One week, two new species: pretty exciting! This always happens when I'm convinced that I've seen every species in our streams that I'm going to see.
Common stonefly (Perlidae) -- Paragnetina fumosa. Paragnetina nymphs have a pronounced spinule row on the occipital ridge, usually lack anal gills, and are "usually distinctly patterned" (Steven Beaty, "The Plecoptera of North Carolina," p. 18). Beaty describes P. fumosa in the following way (p. 18):
P. fumosa -- nymphs ?? mm; frons with a pair of yellow spots lateral to the median ocellar spot, median ocellar spot often congruous with pale yellow transverse band near labrum; thoracic nota with complex and extensive pattern of yellow markings; yellow femora with one sometimes two distinctive dark brown transverse bands; abdominal terga 3-4, 5 with a pair of pale markings and 8 and 9 mostly pale; anal gills present or absent. Common and widespread except for Slate Belt and outer Coastal Plain.
I'll use two photos to point out all of those features. The yellow spots on the frons and the distinctive markings on terga 3-5 and then 8-9 seem to me to be crucial. (Click on photo to enlarge.)
In this second photo, I've pointed out the dark bands on the rear femora as well as the transverse band near the labrum with which the median ocellar spot is congruous.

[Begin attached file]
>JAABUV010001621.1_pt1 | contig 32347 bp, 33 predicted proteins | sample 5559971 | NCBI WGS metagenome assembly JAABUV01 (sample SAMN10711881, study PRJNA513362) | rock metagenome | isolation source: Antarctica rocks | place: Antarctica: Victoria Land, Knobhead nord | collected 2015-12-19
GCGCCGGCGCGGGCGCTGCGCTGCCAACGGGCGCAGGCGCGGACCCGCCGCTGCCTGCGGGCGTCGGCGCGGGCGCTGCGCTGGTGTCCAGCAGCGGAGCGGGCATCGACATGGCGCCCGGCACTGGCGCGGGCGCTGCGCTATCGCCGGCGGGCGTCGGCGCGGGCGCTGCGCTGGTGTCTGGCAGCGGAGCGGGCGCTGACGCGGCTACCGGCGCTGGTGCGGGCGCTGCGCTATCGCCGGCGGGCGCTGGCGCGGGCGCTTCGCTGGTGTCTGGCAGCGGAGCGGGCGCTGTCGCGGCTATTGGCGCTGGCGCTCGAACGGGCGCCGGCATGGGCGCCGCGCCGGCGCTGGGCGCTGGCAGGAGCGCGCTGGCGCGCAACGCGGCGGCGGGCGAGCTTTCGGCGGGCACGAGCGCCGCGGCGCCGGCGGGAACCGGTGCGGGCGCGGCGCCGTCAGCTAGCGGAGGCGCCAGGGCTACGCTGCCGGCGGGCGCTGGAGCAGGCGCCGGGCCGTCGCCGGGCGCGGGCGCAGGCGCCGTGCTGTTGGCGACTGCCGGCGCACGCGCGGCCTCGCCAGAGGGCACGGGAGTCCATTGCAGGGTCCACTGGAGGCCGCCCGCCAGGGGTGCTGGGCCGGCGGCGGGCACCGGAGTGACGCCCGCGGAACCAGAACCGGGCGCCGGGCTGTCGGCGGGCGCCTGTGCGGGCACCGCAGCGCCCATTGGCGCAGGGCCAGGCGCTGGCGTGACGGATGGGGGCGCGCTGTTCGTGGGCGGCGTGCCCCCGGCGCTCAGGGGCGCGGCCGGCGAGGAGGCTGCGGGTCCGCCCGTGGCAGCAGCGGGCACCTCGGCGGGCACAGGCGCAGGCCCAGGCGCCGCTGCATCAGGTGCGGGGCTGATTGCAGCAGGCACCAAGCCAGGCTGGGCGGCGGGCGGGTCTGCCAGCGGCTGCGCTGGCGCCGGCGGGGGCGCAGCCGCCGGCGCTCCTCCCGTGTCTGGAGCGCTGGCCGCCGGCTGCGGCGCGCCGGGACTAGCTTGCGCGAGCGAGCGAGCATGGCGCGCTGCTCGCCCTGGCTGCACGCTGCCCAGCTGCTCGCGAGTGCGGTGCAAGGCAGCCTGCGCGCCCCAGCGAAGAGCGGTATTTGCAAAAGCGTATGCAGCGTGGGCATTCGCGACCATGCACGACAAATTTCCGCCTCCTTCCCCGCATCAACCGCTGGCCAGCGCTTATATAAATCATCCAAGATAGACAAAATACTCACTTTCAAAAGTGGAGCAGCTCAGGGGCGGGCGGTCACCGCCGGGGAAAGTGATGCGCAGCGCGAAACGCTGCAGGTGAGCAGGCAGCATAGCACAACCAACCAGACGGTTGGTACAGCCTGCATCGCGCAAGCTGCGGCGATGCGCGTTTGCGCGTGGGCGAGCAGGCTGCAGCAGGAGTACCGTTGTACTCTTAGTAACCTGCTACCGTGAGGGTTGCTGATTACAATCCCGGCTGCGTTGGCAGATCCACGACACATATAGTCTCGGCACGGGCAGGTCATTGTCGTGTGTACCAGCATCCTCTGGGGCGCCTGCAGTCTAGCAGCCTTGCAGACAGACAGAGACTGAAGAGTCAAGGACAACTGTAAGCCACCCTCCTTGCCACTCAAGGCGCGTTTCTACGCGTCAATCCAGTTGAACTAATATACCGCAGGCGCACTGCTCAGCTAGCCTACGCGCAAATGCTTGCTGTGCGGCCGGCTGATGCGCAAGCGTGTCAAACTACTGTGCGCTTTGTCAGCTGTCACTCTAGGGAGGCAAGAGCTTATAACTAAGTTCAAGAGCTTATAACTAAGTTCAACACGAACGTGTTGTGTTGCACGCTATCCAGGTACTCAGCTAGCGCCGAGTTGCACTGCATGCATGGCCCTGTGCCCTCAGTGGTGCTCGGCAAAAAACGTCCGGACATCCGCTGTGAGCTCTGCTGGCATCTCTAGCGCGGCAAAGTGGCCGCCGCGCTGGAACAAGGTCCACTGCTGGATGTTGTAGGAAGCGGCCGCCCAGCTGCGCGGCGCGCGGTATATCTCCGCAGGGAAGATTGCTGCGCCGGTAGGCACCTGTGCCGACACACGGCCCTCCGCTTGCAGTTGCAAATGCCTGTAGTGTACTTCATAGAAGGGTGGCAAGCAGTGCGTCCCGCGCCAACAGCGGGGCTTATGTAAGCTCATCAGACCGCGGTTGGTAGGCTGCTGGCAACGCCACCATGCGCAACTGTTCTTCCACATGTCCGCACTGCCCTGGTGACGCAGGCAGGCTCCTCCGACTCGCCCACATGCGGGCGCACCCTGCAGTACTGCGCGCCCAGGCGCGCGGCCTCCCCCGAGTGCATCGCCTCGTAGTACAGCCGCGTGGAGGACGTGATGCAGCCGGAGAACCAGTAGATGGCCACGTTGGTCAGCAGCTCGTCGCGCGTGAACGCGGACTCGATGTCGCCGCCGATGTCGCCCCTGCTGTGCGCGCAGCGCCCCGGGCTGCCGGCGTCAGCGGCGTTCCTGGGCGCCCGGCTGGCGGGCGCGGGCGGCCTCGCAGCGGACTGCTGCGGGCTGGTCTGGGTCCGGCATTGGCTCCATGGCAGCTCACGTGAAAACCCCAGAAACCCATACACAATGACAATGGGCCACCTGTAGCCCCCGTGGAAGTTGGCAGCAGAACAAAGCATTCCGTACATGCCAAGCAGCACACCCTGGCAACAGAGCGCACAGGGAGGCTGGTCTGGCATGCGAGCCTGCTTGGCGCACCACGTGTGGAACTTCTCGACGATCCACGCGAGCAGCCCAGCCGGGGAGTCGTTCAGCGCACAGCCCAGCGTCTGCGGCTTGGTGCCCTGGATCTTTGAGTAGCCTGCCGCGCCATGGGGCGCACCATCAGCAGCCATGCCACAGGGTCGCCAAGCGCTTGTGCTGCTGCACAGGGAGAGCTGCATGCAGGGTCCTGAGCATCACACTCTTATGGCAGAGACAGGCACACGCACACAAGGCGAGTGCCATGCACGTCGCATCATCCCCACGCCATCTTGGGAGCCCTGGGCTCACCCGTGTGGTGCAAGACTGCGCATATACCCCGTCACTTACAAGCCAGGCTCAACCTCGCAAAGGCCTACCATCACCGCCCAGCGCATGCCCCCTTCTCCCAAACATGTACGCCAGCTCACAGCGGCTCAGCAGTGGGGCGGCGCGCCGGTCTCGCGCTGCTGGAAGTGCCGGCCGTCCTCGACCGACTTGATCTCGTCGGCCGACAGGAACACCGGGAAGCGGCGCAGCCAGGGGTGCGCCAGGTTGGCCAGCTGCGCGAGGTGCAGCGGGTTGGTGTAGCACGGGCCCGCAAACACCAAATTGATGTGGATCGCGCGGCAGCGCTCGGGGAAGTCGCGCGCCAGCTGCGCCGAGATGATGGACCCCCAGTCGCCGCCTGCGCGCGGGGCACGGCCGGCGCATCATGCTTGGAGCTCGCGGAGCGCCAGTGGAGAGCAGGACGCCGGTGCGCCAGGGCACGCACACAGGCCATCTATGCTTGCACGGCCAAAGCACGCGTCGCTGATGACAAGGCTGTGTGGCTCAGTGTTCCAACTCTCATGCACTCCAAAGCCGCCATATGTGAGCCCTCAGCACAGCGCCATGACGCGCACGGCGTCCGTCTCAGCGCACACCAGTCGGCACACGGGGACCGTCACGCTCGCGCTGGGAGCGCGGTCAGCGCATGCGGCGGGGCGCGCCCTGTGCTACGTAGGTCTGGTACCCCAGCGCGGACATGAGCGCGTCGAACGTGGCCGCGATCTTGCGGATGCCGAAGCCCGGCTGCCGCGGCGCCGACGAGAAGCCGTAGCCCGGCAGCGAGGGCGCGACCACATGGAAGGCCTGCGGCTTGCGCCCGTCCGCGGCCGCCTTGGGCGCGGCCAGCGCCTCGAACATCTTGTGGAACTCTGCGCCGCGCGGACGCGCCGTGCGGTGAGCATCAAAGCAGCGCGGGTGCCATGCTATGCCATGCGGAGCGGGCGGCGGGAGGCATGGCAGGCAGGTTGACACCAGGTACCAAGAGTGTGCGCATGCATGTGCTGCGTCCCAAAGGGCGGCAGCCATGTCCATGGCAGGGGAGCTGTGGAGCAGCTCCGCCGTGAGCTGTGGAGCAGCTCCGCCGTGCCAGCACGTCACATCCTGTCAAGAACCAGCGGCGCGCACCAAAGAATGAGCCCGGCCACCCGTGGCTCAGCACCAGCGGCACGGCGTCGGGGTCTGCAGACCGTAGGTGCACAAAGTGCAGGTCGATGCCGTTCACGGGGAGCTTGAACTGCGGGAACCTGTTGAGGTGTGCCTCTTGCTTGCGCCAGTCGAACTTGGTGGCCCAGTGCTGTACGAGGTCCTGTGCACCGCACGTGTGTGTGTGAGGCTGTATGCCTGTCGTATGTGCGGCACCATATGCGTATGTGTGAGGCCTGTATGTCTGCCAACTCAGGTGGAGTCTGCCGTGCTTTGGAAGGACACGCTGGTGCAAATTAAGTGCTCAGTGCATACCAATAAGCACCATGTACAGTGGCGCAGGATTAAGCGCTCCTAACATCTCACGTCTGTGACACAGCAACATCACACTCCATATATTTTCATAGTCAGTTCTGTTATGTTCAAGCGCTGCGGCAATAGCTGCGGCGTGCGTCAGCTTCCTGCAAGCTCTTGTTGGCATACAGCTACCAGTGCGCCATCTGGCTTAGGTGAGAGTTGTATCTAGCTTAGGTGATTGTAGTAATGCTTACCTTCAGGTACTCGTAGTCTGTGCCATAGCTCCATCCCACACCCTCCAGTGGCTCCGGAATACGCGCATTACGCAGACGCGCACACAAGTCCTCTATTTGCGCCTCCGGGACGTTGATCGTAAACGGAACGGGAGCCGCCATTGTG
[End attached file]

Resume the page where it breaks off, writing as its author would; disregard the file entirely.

Paragnetina fumosa -- no doubt about it. This is a fairly tolerant Perlid with a TV of 3.6. This nymph was about 10 mm, but note that it is not yet mature.
1. A fairly mature Perlodid stonefly, Isoperla namata. The colors were very rich, and I wish I had had better sunlight to get better pictures.
2. That little spiny crawler in the bottom right of the picture (4.5 mm) was the first Drunella I've seen so far this season: Drunella tuberculata.
3. A very colorful Ephemerella invaria spiny crawler. E. invaria and E. dorothea clearly overlap, since Buck Mt. Creek -- like a lot of our streams at the moment -- is chock-a-block full of E. dorotheas. If you look closely you can see the tubercles on the posterior edges of the terga (light dots).
4. A fairly mature Helopicus subvarians nymph (Perlodid stonefly). I saw quite a few. Black-tipped wing pads.
5. And I was happy to find another Isoperla davisi, even though my photos this time were not very good (couldn't get this one to stop in the tray).
We have seen Paragnetina common stoneflies before, but the species we've seen previously was P. immarginata, also a beautifully patterned nymph. (7/6/12, Rapidan River)